India by rail with Great Rail Journeys

Luggage on platform India can be a bewildering, often infuriating country, to travel in, but its many rewards are well worth it. For the first time traveller, it makes sense to take an escorted tour and travelling by train is one of the easiest ways to get around. Indian Railways is the world’s fourth largest railway network and transports around 23 million passengers every day. I’m at Delhi station, early in the morning, where it seems most of those millions have all decided to take the train. Fortunately, I’m on a guided tour with Great Rail Journeys and they’re employed a posse of porters to ensure all our bags get on the train. All I have to do is find my seat.

The Shatabdi Express is bound for Kalka, where I’m going to catch the narrow gauge ‘Toy Train’ up to Shimla. It’s a four hour journey and the air conditioned Executive Class is comfortable and includes a rather delicious spicy breakfast, complete with a few warming cups of Indian Chai.Toy train I arrive on time and cross the platform to board the Himalayan Queen, patiently waiting for passengers, and it’s easy to see why it’s called the ‘toy train’. After the comfort of the Express, the six rows of seats in the narrow gauge carriages seem rather uncomfortable. Fortunately I’ve been advised to bring my own cushion.

This is one of the great railway journeys of the world and the line was built to ferry mem-sahibs of the British Raj up to Shimla from Kalka, a cool alternative to the steamy plains below. When the town became the summer capital in 1864, the 1200 mile journey from Calcutta by horse, camel, elephant, bullock cart and sedan chair took five bone-rattling days. Although the idea for a rail connection was first mooted in 1847, engineering problems and financial difficulties meant the line was only opened in November 1903.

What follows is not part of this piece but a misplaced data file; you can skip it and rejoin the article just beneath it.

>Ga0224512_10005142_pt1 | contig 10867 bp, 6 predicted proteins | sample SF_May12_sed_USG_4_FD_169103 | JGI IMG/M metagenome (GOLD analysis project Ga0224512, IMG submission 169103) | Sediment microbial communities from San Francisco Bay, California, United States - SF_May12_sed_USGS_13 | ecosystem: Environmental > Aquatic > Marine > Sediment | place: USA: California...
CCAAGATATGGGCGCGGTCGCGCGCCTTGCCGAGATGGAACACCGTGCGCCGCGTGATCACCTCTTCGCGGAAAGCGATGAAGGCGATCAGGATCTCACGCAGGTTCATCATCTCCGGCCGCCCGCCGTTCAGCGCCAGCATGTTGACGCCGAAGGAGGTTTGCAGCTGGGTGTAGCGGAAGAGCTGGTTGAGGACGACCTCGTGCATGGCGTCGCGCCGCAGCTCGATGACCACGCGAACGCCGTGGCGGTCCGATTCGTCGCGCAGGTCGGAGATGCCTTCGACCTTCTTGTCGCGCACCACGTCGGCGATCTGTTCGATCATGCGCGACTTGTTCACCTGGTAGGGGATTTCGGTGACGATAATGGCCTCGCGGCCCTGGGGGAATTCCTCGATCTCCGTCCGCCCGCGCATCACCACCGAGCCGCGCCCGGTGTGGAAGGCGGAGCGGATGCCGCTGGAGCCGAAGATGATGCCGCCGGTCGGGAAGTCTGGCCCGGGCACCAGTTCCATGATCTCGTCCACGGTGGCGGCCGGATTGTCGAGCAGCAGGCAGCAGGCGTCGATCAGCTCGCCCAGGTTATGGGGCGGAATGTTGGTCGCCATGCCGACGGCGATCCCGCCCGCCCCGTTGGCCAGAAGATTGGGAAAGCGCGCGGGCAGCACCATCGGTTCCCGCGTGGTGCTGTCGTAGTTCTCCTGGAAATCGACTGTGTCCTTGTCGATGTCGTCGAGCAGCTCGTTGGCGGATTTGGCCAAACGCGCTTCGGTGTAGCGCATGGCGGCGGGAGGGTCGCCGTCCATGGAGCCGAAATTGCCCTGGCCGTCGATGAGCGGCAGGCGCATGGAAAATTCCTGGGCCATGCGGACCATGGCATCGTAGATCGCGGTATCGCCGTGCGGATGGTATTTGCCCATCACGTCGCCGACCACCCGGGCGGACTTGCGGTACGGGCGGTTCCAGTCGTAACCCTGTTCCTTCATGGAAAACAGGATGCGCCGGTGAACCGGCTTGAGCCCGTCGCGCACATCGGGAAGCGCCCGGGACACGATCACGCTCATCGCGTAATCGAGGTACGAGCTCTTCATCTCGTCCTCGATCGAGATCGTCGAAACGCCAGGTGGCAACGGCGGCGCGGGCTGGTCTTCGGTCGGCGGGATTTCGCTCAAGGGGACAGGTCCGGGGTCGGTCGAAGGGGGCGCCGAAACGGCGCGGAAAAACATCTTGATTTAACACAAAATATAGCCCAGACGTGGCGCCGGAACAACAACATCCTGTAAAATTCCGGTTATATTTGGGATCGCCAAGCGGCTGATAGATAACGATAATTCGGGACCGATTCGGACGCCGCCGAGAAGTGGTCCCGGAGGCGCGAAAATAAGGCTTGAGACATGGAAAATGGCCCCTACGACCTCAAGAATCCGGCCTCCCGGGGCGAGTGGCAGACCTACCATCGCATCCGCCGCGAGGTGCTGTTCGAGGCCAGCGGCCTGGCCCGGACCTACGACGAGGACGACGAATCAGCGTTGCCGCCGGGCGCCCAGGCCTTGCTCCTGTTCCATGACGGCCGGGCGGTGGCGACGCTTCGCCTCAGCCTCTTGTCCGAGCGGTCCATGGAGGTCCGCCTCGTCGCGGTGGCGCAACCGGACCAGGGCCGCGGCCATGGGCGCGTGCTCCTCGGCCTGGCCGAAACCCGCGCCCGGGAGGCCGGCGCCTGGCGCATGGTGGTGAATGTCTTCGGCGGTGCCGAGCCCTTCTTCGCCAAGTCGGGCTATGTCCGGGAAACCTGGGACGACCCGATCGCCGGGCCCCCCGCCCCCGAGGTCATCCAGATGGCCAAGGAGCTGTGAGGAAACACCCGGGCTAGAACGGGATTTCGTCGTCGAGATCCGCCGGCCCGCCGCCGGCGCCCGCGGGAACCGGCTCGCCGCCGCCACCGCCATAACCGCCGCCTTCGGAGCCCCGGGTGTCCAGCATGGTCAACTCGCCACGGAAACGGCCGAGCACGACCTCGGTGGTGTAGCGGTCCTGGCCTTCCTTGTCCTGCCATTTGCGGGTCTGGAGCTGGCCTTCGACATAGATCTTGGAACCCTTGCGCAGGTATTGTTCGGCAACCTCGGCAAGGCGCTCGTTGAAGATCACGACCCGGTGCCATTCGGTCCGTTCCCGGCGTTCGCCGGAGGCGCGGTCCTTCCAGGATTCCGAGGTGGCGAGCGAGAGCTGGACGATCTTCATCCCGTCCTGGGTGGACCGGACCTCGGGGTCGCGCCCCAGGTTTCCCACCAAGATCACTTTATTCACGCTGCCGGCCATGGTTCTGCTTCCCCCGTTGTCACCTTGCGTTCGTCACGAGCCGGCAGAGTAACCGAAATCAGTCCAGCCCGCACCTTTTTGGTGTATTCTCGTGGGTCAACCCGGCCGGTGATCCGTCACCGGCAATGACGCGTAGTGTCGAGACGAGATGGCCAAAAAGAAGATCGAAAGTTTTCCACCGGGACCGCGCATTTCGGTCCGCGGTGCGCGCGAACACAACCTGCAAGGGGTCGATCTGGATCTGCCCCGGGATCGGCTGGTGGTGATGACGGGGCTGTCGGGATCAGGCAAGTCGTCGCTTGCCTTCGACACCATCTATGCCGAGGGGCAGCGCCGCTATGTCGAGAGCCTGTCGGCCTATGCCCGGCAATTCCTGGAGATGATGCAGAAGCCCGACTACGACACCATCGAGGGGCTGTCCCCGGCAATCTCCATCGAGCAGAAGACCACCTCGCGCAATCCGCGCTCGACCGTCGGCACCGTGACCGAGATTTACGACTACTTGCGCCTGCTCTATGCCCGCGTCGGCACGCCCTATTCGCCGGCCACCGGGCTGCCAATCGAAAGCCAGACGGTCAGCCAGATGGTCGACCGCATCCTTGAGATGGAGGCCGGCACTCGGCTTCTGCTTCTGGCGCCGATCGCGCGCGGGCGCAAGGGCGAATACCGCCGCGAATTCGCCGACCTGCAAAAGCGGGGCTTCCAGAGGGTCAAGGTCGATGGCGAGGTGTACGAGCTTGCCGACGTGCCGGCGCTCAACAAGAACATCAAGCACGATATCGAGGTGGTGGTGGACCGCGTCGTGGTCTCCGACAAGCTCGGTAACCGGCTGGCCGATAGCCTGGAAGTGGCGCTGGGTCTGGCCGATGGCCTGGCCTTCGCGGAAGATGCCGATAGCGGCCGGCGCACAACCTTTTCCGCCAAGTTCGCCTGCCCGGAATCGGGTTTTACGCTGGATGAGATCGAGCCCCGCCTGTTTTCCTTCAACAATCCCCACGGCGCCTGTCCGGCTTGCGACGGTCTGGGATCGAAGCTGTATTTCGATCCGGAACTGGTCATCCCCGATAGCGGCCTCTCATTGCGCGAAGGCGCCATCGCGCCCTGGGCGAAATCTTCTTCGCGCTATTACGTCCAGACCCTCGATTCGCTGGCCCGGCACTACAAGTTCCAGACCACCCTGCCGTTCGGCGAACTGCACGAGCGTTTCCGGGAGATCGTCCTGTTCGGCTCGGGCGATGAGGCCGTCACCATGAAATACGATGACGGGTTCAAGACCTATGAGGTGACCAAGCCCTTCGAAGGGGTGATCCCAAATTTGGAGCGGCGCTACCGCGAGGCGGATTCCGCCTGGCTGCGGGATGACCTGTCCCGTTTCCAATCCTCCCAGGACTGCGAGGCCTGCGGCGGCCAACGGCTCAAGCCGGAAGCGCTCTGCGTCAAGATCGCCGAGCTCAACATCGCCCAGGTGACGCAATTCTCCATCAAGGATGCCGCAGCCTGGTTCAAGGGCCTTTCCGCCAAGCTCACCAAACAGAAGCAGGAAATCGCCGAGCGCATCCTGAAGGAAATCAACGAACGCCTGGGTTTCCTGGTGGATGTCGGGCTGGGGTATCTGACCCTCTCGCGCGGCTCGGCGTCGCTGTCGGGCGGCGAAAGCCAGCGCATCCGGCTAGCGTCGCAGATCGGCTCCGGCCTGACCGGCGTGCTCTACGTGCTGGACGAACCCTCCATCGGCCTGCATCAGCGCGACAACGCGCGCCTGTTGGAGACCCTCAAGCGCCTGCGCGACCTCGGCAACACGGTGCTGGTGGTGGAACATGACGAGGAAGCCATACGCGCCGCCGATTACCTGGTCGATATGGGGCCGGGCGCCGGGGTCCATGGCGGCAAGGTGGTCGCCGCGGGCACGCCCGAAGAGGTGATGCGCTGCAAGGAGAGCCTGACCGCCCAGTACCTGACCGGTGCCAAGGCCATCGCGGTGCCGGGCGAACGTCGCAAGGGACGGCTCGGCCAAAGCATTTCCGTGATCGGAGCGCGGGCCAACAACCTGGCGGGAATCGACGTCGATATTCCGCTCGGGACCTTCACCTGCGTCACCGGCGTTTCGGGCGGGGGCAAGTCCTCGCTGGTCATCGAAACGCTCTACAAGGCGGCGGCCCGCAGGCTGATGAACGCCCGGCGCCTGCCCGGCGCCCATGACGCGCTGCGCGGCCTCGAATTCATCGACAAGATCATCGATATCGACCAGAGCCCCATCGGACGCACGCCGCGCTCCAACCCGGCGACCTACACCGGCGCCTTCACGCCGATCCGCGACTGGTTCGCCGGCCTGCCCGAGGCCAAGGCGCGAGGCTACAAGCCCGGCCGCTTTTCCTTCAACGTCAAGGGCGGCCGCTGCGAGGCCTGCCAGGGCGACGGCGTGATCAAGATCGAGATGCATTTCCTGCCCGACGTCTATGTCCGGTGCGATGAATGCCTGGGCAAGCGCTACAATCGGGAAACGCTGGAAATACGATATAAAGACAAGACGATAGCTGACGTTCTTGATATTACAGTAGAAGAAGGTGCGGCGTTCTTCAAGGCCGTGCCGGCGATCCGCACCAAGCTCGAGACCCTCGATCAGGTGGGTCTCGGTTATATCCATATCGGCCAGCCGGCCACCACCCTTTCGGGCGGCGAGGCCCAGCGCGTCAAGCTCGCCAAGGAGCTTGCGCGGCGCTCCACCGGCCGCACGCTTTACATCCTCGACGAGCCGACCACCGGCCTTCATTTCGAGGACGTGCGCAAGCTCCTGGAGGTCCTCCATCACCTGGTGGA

My carriage is packed with other tourists and the train starts climbing immediately, flanked by hills on both sides. I sit by the open window, enjoying the cool breeze and breathing in the smell of the pines as the engine chugs uphill. The average speed is around 11mph but on this stretch it’s much slower. In 20 miles we pass four stations and make our first stop at Dharampur, at 1500m. Everyone gets off to buy chai and samosas from the stalls on the platform. Just ahead I see a cow on the line, just one of the many hazards of train travel in India.

Shimla Building the railway was an extraordinary feat of engineering, with 103 tunnels, more than 864 bridges and around 919 curves. The line climbs 1500m from Kalka to Shimla, over a distance of 60 miles, and the train takes around five hours, passing 18 stations. In 2008 UNESCO added to its World Heritage list along with the Nilgiri and Darjeeling railways.

The railway now starts cutting through the landscape in a series of tunnels. The longest is almost three quarters of a mile, just before Barog station. It’s named after the original engineer who decided to save time by digging from both sides of the hill. Unfortunately the two ends didn’t meet so he was fined one rupee and dismissed. Colonel Barog shot himself in disgrace, when walking his dog, and the tunnel was abandoned. For the new one they decided to play safe and employed the spiritual guidance of local guru, Baba Bhalku.